Photo courtesy of Garnet and Great/Florida State football archivist
A national champion in college softball could be crowned as soon as Wednesday night.
Florida State and Oklahoma are duking it out for softball supremacy at the Women’s College World Series in Oklahoma City. As most are aware, the two schools have pretty prestigious football programs as well.
On the field, the schools have met seven times. Here are five fun facts about the schools’ head-to-head history on the gridiron:
1. FSU’s Lone Win Came in the First Meeting
Oklahoma has had the upper hand in the series. The Sooners have won six of the seven meetings. The lone victory for Florida State came in the first meeting. FSU finished ranked in the UPI Poll for the first time ever after topping Oklahoma in the Gator Bowl to conclude the 1964 season by a 36-19 score. Quarterback Steve Tensi passed for 303 yards and five touchdowns in the win. Four of those went to standout wide receiver Fred Biletnikoff.
2. Bobby Bowden and Barry Switzer’s Closest Bowl Came vs. One Another
Oklahoma’s Barry Switzer and Florida State’s Bobby Bowden were absolute coaching legends. Not surprisingly, both did very well in bowl games. As a head coach, Switzer was 8-5 in bowl games while Bowden was 22-10-1. The only bowl that either coached in decided by one point came against one another. In the Orange Bowl to cap the 1980 season, Oklahoma won an 18-17 thriller. It was the second year in a row that the Sooners topped FSU in the Orange Bowl.
FSU took a 17-10 lead in the fourth quarter when Bobby Butler fell on a blocked punt in the end zone. With 87 seconds left however, Oklahoma pulled it out with a touchdown and 2-point conversion. J.C. Watts found Steve Rhodes for the 11-yard touchdown before hitting Forrest Valora for the winning conversion.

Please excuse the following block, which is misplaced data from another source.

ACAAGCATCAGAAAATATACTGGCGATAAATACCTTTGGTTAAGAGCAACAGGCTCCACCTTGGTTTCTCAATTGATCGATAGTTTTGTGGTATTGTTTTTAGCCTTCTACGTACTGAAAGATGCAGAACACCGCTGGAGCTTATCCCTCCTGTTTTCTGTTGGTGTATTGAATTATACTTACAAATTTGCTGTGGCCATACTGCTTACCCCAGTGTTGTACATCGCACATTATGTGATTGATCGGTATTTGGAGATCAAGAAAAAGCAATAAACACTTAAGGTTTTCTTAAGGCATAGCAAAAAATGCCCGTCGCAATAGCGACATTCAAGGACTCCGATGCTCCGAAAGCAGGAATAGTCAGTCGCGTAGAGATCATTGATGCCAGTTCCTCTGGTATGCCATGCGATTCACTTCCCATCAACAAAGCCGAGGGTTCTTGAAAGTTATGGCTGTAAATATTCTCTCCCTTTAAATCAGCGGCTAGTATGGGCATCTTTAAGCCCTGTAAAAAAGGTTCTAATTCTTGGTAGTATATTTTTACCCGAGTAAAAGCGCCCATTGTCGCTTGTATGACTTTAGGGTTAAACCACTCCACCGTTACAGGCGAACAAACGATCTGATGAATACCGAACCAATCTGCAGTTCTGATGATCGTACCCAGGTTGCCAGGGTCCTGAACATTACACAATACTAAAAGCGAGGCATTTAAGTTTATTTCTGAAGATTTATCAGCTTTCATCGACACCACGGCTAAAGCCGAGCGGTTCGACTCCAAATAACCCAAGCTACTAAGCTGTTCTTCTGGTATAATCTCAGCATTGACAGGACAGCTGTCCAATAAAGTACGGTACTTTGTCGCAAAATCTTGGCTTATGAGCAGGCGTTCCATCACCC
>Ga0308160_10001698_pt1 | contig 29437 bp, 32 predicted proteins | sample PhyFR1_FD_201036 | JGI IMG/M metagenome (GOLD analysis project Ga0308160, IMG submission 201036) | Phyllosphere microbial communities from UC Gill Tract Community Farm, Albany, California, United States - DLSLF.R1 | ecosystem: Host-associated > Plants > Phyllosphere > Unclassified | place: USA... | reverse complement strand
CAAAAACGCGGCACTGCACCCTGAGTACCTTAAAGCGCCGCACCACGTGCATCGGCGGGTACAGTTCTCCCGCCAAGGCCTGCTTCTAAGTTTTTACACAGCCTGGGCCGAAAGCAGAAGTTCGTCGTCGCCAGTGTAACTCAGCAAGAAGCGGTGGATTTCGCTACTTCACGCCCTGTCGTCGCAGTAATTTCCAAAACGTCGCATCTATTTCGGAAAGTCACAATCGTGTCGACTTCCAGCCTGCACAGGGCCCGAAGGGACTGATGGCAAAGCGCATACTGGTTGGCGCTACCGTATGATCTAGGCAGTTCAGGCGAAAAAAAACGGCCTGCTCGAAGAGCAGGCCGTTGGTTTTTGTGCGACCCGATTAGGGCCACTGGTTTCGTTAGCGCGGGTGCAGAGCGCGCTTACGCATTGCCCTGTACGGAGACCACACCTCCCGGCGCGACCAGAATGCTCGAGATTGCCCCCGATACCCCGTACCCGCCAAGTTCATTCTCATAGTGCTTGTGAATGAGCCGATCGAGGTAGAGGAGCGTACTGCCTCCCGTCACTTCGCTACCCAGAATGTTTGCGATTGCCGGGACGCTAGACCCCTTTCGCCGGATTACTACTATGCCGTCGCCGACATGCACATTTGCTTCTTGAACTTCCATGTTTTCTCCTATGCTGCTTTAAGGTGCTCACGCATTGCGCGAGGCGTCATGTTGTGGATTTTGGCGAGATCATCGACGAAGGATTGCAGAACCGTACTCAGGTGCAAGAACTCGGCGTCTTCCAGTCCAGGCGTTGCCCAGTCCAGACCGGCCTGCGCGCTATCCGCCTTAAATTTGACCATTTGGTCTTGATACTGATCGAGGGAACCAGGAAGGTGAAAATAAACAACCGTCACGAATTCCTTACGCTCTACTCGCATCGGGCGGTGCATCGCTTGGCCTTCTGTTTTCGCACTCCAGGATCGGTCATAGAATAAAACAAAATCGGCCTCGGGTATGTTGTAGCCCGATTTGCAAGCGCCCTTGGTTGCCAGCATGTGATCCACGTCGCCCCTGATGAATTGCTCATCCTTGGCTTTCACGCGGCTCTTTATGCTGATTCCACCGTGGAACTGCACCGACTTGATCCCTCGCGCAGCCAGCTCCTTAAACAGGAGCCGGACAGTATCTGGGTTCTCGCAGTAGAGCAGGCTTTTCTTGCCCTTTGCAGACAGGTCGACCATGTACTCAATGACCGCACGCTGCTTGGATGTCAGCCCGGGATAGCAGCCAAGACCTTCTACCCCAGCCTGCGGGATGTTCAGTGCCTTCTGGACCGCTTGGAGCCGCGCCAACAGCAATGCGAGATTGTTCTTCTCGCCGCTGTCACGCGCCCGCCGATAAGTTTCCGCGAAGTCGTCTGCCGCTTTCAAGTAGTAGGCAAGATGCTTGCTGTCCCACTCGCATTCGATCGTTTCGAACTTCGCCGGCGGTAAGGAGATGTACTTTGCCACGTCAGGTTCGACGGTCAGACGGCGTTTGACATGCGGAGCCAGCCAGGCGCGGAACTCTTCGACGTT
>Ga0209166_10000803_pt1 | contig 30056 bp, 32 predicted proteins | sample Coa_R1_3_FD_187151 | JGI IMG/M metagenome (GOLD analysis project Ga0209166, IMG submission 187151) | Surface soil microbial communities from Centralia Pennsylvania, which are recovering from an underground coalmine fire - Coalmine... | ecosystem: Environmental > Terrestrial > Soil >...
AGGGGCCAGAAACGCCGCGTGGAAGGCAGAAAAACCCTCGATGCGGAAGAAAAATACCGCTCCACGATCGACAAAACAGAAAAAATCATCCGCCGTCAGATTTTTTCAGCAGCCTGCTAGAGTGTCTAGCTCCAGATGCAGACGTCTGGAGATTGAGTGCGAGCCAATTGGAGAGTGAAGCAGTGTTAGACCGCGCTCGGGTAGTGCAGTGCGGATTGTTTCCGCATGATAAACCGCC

3. The Seminoles and Sooners Played in the Lowest Scoring BCS Bowl
From 1998 to 2013, the Bowl Championship Series (BCS) was a formula used to determine a national champion. The BCS featured four bowls: Sugar, Orange, Rose and Fiesta. Eventually, a fifth game was added, which was known as the BCS National Championship. The lowest scoring BCS bowl ever was played for the national championship and between FSU and Oklahoma. To cap the 2000 season, the teams met in the Orange Bowl with the Sooners emerging victorious, 13-2.
Through three quarters, two Oklahoma field goals accounted for all the scoring. The Sooners finally found the end zone midway through the fourth quarter when Quentin Griffin scored from 10 yards out. FSU broke up the shutout on an errant punt snap that went out the back of the end zone with less than a minute to play. Oklahoma forced three turnovers in the win and held FSU quarterback and Heisman Trophy winner Chris Weinke to less than a 50% completion rate while intercepting him twice. The win gave Oklahoma its lone national title under head coach Bob Stoops.
4. FSU and Oklahoma are Tied for Each Other’s Most Common Bowl Opponent
Of the seven meetings between the schools, four have come in bowl games. FSU won the aforementioned Gator Bowl to close the 1964 season while Oklahoma beat the Seminoles in the Orange Bowl to close the 1979, 1980 and 2000 campaigns. Oklahoma’s 24-7 win to cap the 1979 season kept Bowden from his first perfect season at FSU.
The four bowl meetings tie each school for the other’s most common bowl opponent. FSU has also faced Nebraska four times in bowl games. The Sooners have faced Alabama in four bowl games. Oklahoma is the only team with three bowl wins over FSU and along with Arizona State, is one of just two schools with multiple bowl victories over the Seminoles.
5. Oklahoma Handed Jimbo Fisher His First Head Coaching Loss
Bowden spent 34 years as head coach at Florida State, but his former offensive coordinator and successor also had success. In eight years at FSU, Jimbo Fisher led the Seminoles to three ACC titles and a national championship. His first road game however, was a blowout loss at Oklahoma. After winning the 2010 season opener at home over Samford, FSU was blasted in Norman by a 47-17 score.
The teams traded touchdowns early, but the Sooners soon seized control behind 380 yards passing and four touchdowns from quarterback Landry Jones. After scoring on its opening drive, FSU didn’t find the end zone again until the game’s final play.
Mike Ferguson is the editorial manager for CFBHome. Follow Mike on Twitter at @MikeWFerguson. Be sure to “Like” CFBHome on Facebook. If you enjoyed this content, subscribe to our Patreon for as little as $1 per month.